an islamic fundamentalist.

Revolutionary guards are now

running the city of Tehran.

- Come on, baby, let's go up.

- All that needs

is a match and:


Do you really not feel it?

Or you don't want to?

That we're sitting

on a time bomb.

- You see what that does to you?

It's not good for you.

You get totally wound up.

- Wound up! Our country

is coming apart at the seams!

- Please, Isaac, not again.

- Open your eyes, farnaz!

Take it all in.

Because at some point soon

we're going to need

to leave it all behind.

- Mama, baba! Are you okay?

- We're alright, sweetheart.

- What happened?

- Must've been a bad tube.

- Yeah.

- I, uh... have to...

Finish my packing.

- Okay.

- Good night.

- Good night.

- In a shift away

from its declaration

that the government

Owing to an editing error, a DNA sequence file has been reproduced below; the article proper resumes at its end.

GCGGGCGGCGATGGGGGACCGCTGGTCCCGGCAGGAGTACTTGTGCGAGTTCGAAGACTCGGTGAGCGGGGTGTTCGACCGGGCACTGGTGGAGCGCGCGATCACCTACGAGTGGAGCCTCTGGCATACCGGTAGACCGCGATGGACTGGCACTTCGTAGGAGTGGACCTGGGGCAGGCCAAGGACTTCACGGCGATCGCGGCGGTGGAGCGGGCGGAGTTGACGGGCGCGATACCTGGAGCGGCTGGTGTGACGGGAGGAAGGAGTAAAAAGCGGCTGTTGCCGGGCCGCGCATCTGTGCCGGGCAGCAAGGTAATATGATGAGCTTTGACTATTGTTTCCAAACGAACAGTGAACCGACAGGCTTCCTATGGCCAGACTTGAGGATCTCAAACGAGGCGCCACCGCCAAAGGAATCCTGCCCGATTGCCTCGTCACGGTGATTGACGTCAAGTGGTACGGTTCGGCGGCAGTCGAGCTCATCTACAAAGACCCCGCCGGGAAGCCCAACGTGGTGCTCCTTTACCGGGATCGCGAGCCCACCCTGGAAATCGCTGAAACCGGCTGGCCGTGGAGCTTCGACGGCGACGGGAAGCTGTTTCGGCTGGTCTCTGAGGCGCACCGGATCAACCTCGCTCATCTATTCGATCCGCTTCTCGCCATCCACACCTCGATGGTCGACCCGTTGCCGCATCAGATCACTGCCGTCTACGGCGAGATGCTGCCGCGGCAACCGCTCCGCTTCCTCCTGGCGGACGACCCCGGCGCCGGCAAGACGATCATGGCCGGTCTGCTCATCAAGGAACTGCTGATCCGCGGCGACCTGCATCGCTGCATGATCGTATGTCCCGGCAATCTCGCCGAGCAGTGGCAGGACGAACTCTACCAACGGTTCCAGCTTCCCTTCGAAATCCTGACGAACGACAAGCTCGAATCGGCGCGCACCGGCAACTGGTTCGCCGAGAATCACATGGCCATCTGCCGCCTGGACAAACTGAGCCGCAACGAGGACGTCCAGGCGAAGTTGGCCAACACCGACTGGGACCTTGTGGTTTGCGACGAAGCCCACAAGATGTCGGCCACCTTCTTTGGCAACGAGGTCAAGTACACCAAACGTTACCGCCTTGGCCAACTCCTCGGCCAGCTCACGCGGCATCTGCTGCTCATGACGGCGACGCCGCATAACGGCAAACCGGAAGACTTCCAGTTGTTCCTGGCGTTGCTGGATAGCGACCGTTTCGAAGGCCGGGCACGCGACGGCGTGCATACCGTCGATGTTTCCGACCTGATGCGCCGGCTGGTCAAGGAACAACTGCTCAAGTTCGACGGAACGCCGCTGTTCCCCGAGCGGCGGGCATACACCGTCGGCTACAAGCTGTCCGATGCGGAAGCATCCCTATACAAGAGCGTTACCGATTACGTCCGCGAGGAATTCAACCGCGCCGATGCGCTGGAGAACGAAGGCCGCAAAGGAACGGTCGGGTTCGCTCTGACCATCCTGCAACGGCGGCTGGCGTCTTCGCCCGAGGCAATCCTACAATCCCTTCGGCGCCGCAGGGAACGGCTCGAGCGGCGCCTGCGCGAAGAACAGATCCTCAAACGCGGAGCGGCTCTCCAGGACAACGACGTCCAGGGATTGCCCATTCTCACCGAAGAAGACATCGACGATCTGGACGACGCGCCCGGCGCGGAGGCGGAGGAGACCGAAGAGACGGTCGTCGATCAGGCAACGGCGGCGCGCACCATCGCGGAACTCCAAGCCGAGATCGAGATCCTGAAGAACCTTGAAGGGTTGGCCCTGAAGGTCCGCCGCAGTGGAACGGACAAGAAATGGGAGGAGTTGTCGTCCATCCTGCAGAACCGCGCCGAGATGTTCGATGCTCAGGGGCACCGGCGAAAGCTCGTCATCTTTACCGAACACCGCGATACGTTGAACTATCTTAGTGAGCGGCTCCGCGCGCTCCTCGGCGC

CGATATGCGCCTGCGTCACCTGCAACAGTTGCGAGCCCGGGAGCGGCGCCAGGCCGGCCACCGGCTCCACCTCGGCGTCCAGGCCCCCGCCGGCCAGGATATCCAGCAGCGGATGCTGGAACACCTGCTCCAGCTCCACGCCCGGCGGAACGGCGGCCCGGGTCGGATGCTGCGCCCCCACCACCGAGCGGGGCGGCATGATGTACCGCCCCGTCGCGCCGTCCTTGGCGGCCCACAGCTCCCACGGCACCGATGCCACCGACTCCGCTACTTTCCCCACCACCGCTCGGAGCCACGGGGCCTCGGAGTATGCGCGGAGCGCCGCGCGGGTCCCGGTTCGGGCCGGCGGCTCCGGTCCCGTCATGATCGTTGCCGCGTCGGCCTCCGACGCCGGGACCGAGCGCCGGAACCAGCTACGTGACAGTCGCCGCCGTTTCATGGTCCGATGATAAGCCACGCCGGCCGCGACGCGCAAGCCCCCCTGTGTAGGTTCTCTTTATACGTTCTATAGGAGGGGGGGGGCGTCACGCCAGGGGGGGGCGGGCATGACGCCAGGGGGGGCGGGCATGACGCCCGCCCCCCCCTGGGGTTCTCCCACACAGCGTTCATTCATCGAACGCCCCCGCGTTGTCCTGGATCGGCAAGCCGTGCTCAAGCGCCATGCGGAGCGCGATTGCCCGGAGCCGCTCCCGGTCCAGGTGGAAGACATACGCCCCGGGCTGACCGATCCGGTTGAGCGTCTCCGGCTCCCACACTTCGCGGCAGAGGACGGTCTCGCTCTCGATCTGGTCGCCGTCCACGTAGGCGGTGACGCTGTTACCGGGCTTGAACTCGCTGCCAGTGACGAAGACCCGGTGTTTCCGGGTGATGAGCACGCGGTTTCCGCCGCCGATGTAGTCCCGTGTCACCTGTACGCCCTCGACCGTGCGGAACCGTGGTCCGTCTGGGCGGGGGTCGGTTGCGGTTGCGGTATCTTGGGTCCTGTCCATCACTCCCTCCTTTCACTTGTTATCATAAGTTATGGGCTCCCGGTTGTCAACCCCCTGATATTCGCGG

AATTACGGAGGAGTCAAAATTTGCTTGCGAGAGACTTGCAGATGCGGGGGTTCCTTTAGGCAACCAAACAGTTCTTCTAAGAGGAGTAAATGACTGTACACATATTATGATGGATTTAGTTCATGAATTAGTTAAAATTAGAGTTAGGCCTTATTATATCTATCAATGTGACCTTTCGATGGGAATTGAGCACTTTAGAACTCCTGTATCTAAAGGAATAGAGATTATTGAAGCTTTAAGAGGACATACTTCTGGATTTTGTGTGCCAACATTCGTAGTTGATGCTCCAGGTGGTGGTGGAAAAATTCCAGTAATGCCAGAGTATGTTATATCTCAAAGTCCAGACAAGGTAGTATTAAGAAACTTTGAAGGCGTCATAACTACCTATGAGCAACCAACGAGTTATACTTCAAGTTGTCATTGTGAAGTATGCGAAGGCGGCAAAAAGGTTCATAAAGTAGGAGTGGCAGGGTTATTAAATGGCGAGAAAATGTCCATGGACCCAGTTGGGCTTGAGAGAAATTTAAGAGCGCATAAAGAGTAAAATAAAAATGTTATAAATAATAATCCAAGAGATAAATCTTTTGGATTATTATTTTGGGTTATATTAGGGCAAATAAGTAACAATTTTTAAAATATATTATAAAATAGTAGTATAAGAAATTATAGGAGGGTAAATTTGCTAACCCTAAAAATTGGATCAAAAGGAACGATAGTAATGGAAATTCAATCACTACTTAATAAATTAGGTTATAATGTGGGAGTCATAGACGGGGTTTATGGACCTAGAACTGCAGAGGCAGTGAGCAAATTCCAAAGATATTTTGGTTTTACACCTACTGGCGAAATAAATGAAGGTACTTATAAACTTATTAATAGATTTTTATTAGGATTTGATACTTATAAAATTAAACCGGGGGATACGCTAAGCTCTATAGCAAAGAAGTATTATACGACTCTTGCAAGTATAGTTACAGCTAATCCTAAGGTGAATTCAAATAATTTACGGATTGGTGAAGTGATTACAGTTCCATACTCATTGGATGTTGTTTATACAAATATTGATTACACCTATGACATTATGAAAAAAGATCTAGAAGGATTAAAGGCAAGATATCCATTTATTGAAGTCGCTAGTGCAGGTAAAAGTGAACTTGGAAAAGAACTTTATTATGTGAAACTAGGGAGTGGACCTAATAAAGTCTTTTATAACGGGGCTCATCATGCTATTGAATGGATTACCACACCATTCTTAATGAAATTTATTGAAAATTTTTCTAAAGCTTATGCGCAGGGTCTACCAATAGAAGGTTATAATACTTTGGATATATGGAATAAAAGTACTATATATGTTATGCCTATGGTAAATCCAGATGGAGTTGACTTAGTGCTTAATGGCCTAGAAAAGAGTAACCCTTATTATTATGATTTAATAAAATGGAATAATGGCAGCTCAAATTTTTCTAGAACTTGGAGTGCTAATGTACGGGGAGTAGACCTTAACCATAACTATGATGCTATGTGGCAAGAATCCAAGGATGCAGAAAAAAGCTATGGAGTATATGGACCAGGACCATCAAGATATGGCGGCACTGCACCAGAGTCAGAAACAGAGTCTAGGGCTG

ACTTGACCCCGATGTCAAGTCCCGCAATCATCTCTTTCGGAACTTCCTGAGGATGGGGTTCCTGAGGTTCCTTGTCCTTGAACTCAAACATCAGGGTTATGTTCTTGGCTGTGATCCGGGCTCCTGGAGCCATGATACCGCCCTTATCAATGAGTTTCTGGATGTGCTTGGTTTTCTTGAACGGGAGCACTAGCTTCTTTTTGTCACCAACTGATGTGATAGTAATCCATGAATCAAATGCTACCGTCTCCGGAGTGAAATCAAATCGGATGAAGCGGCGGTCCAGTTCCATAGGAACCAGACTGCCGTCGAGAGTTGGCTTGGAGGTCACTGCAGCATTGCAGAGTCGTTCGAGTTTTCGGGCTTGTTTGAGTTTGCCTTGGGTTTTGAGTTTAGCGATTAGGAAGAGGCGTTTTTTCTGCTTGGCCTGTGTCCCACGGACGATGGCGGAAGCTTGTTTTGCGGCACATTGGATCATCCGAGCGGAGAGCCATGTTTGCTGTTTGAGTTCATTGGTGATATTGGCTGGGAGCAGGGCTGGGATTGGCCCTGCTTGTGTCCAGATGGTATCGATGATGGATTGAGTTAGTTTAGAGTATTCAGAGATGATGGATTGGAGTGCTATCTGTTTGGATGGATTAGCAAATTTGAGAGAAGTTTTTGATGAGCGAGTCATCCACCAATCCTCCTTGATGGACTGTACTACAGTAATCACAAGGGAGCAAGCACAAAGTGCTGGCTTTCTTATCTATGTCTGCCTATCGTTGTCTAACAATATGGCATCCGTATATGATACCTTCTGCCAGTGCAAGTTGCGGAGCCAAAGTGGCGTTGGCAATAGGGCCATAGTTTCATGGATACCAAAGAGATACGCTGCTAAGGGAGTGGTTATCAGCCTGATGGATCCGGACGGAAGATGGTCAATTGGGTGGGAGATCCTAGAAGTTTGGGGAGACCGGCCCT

would not include

a supreme islamic

clerical ruler,

the ayatollah has claimed

that the guardianship

of islamic jurists--

- habibeh, would you

turn that off, please?

- Yes, khanoum.

- Changes to the newly proposed


- we need to talk.

I'll be home for lunch.

- Good. At what time?

- One o'clock.

- Okay.

What about my kiss?

- Bye, baba.

- Bye.

- Lock your door.

Go on, you're gonna be late.

Shirin, your scarf.

How pretty.

- Hmm. Beautiful, harad.

- Thank you, boss.

- Hmm.


No, we're actually

ahead of schedule.

Yes, we'll ship the orders


Thank you.

Mm-hmm, thank you.

Likewise. A pleasure. Bye.

- Brother amin,

we're here by order

of the revolutionary guards.

You're under arrest, brother.

- May I see your papers?

- Brother, don't concern

yourself with papers.

You're brother amin, correct?

- Yes.

- Then come with us.


- I'm brother mohsen.

Please follow me.

Have a seat.

Not there, the other one.


Brother amin...

What exactly do you do?

- Ahem.

I'm a gemologist,

and a jeweller.

- Hmm.

Our records show that you

travel to Israel quite a bit.

Is that correct?

- Yes.

- What for?

- Well, sir, I have--

- please, call me brother.

- I have family in Israel...


There are no laws against